Michigan basketball’s Juwan Howard, now coach, hopes to shock the world again

by | Mar 19, 2021 | Detroit Free Press, Sports | 0 comments

The NCAA tournament begins in earnest today, so you’d expect a certain level of excitement. But, truthfully, can you say there is a single team that the whole country is anticipating? A group of talent or arresting personalities that many have heard of but few have seen?

There was a tournament like that once. It started 29 years ago to the day. Which is a coincidence, because Saturday is when Michigan basketball’s Juwan Howard coaches his first NCAA tournament game. What makes it a coincidence is that Howard was part of that team 29 years ago that had America’s attention.

A big part.

Howard was the first big name recruited to the class of Michigan freshmen that would forever be known as the Fab Five. After he came, Ray Jackson and Jimmy King came. After they came, Jalen Rose and Chris Webber came.

And in March of 1992, for the first time in history, five freshmen — those five freshmen — were going to start a NCAA tournament game.

So on Wednesday, in a zoom call, I asked Howard what he remembered about that moment.

“Well, if you look” — he touched his scalp — “there’s many gray hairs that’s on top of my head. Many gray hairs on my goatee. So that means yes there’s wisdom, but I’m aging. So that means my memory is lost. … So I don’t recall what happened during that time 29 years ago.”

He paused. “I’m just kidding you.”

Meeting with The Greatest

He had to be kidding, because nobody could forget that weekend in Atlanta. It began with the Wolverines in the Omni hotel, hanging over the balconies and yelling to a guest who was standing a few floors below. That guest was Muhammad Ali, who happened to be staying at the same hotel. Recognizing the already famous freshmen, he beckoned them to come down.

Next thing they knew, the Wolverines were in Ali’s suite, where they spent at least an hour talking, marveling, joking, and, of course, trash talking.

“I hear Tyson said he coulda whupped you,” Rose cracked.

Ali lifted his head and stared at Jalen. His voice and mannerisms were slowed by Parkinson’s disease, but not his wit.

“I wish … I was a dog …” Ali said, “and you … was a tree.”

Everybody cracked up. When they went to leave, the players shook Ali’s hand, one by one. When Juwan got close, Ali pulled him in and whispered in his ear, “Shock the world.”

They would. Infused with Ali’s message, the team was pumped for greatness. Webber and Rose decided to shave off their hair, and arrived for the first game with smooth scalps.

“It was a very exciting time for all of us,” Howard recalled Wednesday. “being that it was our first NCAA tournament. We looked forward to that moment back in October when we first started. … Fast forward (through) all the adversity … and we ended up in Atlanta.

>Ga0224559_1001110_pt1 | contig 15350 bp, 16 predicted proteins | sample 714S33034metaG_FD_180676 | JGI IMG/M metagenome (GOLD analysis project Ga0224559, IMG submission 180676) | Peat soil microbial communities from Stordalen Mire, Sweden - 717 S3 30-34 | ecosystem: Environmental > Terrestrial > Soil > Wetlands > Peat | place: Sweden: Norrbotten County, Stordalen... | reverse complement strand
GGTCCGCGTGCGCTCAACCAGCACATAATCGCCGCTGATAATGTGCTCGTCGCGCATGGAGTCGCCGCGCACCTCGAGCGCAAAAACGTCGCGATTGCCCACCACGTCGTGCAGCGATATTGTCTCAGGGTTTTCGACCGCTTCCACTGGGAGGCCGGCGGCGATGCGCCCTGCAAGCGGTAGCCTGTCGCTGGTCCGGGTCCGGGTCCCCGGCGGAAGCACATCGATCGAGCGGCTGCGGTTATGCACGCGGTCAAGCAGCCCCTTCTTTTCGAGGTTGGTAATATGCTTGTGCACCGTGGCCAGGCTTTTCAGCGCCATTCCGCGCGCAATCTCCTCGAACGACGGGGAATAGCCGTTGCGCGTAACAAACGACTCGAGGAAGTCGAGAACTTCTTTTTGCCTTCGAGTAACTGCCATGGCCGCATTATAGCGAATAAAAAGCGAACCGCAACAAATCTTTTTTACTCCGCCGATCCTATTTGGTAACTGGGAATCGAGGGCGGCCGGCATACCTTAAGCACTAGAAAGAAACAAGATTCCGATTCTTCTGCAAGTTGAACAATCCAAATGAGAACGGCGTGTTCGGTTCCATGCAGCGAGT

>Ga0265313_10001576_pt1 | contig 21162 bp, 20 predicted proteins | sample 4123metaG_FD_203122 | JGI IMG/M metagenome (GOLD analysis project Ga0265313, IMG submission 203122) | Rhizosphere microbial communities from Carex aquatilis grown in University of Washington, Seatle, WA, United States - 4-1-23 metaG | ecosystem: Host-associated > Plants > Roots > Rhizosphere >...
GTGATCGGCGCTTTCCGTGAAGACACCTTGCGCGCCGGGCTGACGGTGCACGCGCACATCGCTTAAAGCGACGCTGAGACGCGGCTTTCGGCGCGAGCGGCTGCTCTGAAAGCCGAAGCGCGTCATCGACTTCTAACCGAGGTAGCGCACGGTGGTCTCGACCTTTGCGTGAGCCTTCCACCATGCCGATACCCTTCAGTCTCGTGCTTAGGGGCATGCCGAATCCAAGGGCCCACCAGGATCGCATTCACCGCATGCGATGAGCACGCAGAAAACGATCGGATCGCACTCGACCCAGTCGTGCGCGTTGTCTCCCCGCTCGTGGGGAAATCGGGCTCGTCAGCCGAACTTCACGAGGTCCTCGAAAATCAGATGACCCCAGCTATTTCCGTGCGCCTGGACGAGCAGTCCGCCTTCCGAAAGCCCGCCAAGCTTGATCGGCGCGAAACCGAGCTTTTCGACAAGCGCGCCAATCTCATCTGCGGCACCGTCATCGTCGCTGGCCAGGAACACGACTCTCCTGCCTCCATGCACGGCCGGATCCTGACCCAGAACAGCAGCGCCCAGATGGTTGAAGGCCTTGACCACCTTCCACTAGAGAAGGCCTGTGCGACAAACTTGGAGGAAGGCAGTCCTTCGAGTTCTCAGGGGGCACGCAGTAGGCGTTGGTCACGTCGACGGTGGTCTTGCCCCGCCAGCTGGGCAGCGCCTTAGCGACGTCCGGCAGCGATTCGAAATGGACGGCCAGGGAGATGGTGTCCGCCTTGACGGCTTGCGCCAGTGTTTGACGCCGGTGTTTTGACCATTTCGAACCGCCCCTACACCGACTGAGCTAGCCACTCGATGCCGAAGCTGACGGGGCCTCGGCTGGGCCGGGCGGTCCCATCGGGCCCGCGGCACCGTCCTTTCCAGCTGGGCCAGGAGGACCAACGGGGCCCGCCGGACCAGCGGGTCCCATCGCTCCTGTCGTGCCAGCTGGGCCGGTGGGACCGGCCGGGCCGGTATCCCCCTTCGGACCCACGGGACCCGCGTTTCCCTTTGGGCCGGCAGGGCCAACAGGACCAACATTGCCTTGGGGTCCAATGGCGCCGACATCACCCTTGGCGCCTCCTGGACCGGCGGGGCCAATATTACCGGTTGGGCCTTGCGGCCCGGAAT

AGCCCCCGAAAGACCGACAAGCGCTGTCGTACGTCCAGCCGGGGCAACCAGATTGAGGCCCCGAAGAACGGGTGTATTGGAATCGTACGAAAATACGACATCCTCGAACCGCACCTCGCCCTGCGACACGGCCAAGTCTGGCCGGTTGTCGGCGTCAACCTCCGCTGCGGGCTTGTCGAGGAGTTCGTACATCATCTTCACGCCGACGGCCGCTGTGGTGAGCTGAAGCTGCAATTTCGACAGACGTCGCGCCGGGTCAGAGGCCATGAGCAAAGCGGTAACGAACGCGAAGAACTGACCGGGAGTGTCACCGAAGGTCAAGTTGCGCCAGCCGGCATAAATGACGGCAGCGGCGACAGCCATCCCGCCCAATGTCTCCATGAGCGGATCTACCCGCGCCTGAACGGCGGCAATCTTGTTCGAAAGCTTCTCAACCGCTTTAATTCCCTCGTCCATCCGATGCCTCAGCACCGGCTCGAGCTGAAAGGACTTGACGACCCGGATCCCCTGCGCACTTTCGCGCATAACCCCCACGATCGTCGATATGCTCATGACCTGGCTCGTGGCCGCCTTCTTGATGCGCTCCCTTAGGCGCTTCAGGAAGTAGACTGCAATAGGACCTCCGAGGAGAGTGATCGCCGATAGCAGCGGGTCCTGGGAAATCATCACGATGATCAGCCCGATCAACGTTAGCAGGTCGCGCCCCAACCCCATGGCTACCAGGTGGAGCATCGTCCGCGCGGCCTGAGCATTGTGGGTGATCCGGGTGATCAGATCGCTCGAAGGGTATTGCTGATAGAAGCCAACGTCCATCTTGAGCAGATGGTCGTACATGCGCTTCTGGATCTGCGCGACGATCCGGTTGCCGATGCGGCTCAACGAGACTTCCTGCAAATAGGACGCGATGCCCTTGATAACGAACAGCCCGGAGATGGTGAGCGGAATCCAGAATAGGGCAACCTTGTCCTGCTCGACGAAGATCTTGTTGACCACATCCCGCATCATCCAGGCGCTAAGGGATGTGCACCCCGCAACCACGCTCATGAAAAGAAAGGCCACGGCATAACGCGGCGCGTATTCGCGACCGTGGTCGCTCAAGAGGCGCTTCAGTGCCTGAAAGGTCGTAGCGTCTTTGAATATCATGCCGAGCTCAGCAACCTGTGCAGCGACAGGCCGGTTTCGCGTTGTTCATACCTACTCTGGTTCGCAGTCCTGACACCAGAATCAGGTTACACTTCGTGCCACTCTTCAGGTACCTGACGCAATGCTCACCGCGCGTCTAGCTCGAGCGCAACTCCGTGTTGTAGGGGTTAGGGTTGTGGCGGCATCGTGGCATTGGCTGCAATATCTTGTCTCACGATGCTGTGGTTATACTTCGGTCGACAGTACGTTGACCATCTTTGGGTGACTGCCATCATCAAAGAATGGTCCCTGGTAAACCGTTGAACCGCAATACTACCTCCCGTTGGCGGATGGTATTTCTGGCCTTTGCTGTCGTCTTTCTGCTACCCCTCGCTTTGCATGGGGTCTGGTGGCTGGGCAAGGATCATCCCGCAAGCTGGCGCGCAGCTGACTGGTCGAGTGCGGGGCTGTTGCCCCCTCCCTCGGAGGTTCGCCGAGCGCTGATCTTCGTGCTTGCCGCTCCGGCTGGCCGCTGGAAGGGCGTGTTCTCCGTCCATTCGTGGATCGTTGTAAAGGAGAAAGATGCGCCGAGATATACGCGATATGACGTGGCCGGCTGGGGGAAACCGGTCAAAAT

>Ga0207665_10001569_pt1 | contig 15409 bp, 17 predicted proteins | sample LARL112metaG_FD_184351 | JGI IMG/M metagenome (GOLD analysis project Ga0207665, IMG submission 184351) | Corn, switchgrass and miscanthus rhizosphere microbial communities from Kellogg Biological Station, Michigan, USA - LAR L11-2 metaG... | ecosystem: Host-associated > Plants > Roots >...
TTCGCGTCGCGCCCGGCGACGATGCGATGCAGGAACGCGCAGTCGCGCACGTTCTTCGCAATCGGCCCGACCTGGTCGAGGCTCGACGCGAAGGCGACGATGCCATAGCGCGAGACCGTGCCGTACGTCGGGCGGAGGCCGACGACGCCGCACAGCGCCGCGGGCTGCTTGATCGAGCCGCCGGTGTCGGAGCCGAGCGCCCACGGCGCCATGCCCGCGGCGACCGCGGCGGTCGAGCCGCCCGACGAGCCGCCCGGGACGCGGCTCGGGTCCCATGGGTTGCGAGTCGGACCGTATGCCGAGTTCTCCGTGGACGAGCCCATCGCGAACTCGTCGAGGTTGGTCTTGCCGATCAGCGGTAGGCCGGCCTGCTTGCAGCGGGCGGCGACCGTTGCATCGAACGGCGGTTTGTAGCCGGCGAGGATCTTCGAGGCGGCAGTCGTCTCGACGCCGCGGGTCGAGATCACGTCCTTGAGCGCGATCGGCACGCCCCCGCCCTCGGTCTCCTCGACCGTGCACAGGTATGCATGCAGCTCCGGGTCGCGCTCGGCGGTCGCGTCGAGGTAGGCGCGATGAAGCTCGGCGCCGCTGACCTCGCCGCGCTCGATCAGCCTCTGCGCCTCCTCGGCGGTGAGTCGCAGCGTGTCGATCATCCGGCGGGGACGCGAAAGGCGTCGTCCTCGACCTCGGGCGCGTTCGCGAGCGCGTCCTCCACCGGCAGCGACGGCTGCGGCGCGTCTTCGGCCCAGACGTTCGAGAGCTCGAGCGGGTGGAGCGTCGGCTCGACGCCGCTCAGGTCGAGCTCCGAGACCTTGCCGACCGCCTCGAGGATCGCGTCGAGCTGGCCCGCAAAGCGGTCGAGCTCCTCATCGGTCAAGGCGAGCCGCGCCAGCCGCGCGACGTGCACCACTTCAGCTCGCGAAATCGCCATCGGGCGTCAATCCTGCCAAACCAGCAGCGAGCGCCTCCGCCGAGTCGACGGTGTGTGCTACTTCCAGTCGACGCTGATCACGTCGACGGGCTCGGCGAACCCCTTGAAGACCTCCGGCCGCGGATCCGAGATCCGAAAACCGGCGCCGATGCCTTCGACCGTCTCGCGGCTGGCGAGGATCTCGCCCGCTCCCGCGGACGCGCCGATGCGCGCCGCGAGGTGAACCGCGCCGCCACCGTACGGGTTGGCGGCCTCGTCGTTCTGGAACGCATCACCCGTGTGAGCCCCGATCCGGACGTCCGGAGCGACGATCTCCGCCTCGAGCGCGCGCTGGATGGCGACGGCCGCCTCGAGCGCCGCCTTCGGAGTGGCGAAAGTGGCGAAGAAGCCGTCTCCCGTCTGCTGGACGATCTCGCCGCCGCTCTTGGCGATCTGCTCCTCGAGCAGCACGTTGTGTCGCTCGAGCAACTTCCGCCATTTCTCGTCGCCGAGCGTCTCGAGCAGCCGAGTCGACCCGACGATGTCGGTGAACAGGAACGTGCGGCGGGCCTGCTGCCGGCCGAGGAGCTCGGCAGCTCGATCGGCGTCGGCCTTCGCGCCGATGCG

“Yes, we met Muhammad Ali which was an amazing time … hanging out in his room. And then leading up to the first game versus Temple. Temple was called as the favorite to win that game (with their) matchup zone, but we did an amazing job of competing from start to finish. There was excitement, nervous energy — but when that jump ball started the game took off … all that nervous energy went out the window. It was all about embracing the competition.”

The Wolverines would win that first game, 73-66, exactly 29 years ago Saturday, despite Temple’s crazy defense, its tough reputation and its loud and spirited coach John Cheney, who afterwards wasn’t all that impressed.

“They overcame mistakes tonight,” Cheney said of the Fab Five, who scored all but two of the baskets for U-M, “but I don’t know if they can overcome those same mistakes against an equally talented team.”

Well, he was slightly off. The Fab Five went all the way to the championship game, when they lost to to Duke. Before and after — and sometimes during — the tournament games, Juwan could be seen clenching his fists, pulling his arms tightly and shouting, “Shock the world!”

Now he tries to do it again.

Learn from history

What’s funny is, with all that history in his satchel, Howard doesn’t dip into it. “I haven’t talked about my experience playing in the tournament at all,” he admitted.

And when I asked star freshman Hunter Dickinson if he had asked his coach, at this fortuitous moment, to tell him when he went through as a freshman center in his first tournament game, Dickinson replied, “That’s a good question. I haven’t really asked him anything about playing in the national championship or really much about his run. I probably should. That’s good. Thank you for reminding me.”

Uh, you’re welcome.

Ah, well. it may be that memories mean more to those who watch than those who play. And Howard, who has done a magnificent job this year, knows better than to live inside a past that his players — who weren’t yet born during the Fab Five run — can hardly relate to.

But history smiles, even when ignored. Saturday, Howard will try to do what he and his famous teammates once tried to do — kick in the doors of college basketball’s biggest event and march all the way to center stage in his very first try.

It won’t shock the world this time — Michigan is, after all, a No. 1 seed — but it would definitely, as his old team did 29 years ago, make a big impression.


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Mitch Albom writes about running an orphanage in impoverished Port-au-Prince, Haiti, his kids, their hardships, laughs and challenges, and the life lessons he’s learned there every day.

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